Continuing with FIG. 1, camshaft 130 of engine 10 is shown communicating with rocker arms 132 and 134 for actuating intake valves 52 a, 52 b and exhaust valve 54 a, 54 b. Camshaft 130 is directly coupled to housing 136. Housing 136 forms a toothed wheel having a plurality of teeth 138. Housing 136 is hydraulically coupled to an inner shaft (not shown), which is in turn directly linked to camshaft 130 via a timing chain (not shown). Therefore, housing 136 and camshaft 130 rotate at a speed substantially equivalent to the inner camshaft. The inner camshaft rotates at a constant speed ratio to crankshaft 40. However, by manipulation of the hydraulic coupling as will be described later herein, the relative position of camshaft 130 to crankshaft 40 can be varied by hydraulic pressures in advance chamber 142 and retard chamber 144. By allowing high pressure hydraulic fluid to enter advance chamber 142, the relative relationship between camshaft 130 and crankshaft 40 is advanced. Thus, intake valves 52 a, 52 b and exhaust valves 54 a, 54 b open and close at a time earlier than normal relative to crankshaft 40. Similarly, by allowing high pressure hydraulic fluid to enter retard chamber 144, the relative relationship between camshaft 130 and crankshaft 40 is retarded. Thus, intake valves 52 a, 52 b, and exhaust valves 54 a, 54 b open and close at a time later than normal relative to crankshaft 40.

Teeth 138, being coupled to housing 136 and camshaft 130, allow for measurement of relative cam position via cam timing sensor 150 providing signal VCT to controller 12. Teeth 1, 2, 3, and 4 are preferably used for measurement of cam timing and are equally spaced (for example, in a V-8 dual bank engine, spaced 90 degrees apart from one another) while tooth 5 is preferably used for cylinder identification, as described later herein. In addition, controller 12 sends control signals (LACT, RACT) to conventional solenoid valves (not shown) to control the flow of hydraulic fluid either into advance chamber 142, retard chamber 144, or neither.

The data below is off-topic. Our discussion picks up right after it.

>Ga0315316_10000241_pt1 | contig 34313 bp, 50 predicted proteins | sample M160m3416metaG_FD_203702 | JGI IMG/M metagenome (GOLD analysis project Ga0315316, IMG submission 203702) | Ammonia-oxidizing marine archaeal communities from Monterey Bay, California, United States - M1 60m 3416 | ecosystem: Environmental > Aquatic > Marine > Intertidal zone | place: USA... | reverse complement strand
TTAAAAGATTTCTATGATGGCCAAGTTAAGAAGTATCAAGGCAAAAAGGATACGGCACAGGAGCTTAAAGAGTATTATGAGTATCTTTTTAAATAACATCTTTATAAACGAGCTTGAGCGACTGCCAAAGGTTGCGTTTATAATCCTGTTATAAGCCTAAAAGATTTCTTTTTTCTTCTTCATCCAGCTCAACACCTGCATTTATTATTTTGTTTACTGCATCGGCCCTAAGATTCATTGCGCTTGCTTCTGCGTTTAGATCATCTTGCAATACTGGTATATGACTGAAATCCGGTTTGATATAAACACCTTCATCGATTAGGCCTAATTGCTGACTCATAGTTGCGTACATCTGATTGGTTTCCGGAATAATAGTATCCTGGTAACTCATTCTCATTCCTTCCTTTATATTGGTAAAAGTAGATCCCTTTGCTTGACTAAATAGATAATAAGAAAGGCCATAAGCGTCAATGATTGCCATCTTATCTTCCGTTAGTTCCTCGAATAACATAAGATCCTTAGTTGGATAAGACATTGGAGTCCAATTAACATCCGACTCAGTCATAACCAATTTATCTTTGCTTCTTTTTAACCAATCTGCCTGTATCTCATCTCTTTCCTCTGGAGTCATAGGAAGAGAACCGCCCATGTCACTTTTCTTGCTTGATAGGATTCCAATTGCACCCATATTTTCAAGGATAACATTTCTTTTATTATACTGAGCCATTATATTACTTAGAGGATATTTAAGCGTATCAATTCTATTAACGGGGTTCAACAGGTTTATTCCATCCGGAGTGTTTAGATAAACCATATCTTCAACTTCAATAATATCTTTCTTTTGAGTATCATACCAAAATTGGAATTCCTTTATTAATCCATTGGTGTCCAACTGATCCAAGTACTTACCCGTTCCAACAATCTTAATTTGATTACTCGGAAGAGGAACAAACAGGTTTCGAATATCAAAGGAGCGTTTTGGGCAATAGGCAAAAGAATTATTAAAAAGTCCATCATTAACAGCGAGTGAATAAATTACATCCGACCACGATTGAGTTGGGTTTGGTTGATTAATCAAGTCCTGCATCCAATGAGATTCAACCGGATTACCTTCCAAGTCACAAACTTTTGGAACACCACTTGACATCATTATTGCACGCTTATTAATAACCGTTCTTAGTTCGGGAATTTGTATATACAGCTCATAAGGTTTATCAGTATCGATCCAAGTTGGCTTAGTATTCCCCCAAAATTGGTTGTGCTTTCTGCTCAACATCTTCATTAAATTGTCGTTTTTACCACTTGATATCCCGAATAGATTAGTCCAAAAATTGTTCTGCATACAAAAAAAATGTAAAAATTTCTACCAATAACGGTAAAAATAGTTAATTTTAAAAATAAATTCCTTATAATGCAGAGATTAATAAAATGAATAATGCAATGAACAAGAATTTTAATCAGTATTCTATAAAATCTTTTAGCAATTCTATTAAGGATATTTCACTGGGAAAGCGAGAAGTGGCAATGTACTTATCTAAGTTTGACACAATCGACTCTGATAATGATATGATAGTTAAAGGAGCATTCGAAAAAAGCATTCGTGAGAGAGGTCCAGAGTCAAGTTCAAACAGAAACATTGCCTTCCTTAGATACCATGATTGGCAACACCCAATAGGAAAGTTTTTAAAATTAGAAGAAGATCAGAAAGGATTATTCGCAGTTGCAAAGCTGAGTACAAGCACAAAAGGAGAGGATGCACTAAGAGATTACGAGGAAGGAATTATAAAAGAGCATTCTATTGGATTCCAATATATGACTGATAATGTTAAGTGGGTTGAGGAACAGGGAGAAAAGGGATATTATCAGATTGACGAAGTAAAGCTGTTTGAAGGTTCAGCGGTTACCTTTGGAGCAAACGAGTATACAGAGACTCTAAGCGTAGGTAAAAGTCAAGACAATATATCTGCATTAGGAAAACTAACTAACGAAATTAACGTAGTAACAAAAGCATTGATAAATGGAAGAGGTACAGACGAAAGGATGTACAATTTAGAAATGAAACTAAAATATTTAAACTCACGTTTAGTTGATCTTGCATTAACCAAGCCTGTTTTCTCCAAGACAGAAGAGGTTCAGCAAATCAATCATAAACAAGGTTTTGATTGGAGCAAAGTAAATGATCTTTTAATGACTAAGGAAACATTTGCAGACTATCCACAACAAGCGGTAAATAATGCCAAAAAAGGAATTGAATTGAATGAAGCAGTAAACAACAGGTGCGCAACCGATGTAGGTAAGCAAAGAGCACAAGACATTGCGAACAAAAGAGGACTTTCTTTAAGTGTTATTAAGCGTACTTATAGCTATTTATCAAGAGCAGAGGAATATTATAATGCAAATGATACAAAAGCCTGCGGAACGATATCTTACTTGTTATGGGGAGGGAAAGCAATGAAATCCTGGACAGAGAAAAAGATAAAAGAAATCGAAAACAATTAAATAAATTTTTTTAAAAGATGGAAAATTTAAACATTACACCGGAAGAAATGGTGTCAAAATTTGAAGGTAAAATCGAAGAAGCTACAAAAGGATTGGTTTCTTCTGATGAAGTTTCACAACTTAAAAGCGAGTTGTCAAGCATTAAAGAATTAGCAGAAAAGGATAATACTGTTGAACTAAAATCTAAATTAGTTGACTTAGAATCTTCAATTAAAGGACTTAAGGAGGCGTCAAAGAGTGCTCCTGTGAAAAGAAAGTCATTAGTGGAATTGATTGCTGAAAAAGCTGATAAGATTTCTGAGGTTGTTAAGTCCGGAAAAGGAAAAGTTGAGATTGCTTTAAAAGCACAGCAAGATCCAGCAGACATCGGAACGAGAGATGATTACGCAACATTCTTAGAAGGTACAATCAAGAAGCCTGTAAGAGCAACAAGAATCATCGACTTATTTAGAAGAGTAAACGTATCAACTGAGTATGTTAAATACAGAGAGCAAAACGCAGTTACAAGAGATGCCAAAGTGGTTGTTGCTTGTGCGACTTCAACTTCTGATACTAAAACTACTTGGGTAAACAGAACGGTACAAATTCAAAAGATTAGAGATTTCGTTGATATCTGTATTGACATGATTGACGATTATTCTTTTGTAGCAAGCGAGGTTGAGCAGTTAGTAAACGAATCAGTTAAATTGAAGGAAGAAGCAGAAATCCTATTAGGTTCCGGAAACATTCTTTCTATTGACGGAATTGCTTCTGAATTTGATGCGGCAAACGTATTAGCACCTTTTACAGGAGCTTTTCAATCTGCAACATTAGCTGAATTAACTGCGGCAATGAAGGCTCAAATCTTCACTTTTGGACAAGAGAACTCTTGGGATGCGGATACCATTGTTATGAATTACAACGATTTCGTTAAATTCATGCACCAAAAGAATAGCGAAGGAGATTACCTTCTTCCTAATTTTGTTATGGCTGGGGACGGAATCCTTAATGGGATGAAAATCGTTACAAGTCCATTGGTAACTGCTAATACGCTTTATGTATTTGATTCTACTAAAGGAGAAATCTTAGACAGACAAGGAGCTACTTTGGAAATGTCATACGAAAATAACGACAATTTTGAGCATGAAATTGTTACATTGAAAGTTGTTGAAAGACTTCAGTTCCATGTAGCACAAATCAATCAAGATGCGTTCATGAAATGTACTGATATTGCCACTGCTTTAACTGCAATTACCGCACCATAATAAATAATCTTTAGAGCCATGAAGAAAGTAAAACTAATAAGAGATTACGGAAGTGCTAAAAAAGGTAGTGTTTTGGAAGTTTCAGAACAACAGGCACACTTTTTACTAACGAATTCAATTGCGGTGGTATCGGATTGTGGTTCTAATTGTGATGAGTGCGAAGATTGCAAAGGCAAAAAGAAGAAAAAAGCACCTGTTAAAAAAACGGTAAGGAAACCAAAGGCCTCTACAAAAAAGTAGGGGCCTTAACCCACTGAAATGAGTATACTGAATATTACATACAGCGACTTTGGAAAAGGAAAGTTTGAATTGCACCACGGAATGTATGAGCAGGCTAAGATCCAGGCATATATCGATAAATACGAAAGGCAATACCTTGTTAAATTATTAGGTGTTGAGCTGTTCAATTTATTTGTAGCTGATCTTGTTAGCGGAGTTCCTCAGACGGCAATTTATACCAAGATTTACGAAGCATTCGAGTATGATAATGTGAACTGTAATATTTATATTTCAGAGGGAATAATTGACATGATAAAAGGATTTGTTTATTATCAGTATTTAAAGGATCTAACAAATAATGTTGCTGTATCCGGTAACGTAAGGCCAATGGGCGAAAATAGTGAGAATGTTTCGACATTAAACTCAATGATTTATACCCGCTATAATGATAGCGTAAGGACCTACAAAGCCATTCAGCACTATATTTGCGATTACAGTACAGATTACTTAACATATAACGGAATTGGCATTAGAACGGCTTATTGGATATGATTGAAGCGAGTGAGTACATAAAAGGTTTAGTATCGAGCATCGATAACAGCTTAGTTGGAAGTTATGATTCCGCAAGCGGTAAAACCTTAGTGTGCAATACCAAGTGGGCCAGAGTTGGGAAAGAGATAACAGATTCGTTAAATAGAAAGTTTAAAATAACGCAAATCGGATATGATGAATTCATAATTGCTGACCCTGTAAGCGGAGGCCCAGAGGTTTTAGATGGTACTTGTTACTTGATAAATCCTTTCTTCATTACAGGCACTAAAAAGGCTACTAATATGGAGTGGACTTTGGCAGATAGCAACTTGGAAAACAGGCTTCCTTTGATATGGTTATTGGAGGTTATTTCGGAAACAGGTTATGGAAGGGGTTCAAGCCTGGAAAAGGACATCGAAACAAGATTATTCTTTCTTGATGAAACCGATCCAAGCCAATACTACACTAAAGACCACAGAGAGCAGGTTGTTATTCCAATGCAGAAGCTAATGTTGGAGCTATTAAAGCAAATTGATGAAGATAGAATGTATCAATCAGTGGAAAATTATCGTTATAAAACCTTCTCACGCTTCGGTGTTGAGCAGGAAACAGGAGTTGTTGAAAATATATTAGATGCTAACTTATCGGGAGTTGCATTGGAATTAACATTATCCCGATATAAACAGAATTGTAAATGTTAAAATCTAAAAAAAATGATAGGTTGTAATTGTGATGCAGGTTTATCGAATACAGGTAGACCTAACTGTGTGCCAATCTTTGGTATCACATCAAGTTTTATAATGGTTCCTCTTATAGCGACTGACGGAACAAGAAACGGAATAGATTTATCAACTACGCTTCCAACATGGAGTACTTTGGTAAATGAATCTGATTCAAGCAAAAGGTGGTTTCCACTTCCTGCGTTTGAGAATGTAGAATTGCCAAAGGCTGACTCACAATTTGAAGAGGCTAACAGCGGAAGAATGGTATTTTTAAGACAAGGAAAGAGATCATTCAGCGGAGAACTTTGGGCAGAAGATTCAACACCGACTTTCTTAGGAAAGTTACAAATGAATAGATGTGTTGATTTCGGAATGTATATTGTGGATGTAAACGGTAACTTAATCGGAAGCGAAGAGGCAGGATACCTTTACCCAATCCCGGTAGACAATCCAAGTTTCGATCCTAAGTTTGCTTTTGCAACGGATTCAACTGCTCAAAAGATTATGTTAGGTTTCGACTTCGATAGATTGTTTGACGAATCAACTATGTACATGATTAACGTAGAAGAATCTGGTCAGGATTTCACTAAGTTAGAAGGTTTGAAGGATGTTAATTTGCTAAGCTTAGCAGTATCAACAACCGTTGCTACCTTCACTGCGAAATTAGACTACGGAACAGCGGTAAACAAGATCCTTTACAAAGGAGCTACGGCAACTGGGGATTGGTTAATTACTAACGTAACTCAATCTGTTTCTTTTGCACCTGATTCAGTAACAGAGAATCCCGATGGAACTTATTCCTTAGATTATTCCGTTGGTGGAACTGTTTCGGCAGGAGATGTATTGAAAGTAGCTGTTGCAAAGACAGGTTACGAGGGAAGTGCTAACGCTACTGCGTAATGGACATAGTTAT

Relative cam timing may be measured in a variety of ways. For example, the time, or rotation angle between the rising edge of the PIP signal and receiving a signal from one of the plurality of teeth 138 on housing 136 can be used as a measure of the relative cam timing. For the particular example of a V-8 engine, with two cylinder banks and a five-toothed wheel, a measure of cam timing for a particular bank is received four times per revolution, with the extra signal used for cylinder identification.

As described above, FIG. 1A merely shows one cylinder of a multi-cylinder engine, and that each cylinder has its own set of intake/exhaust valves, fuel injectors, etc. However, as described in further detail below, cylinders may be grouped, with each cylinder group having common valve timing control via a common camshaft, for example.

Also, in the example embodiments described herein, the engine is coupled to a starter motor (not shown) for starting the engine. The starter motor is powered when the driver turns a key in the ignition switch on the steering column, for example. The starter is disengaged after engine start as evidence, for example, by engine 10 reaching a predetermined speed after a predetermined time. Further, in the disclosed embodiments, an exhaust gas recirculation (EGR) system may be used to route a desired portion of exhaust gas from exhaust manifold 48 to intake manifold 44 via an EGR valve (not shown). Alternatively, a portion of combustion gases may be retained in the combustion chambers by controlling exhaust valve timing. Further still, a turbocharger or supercharger may be used.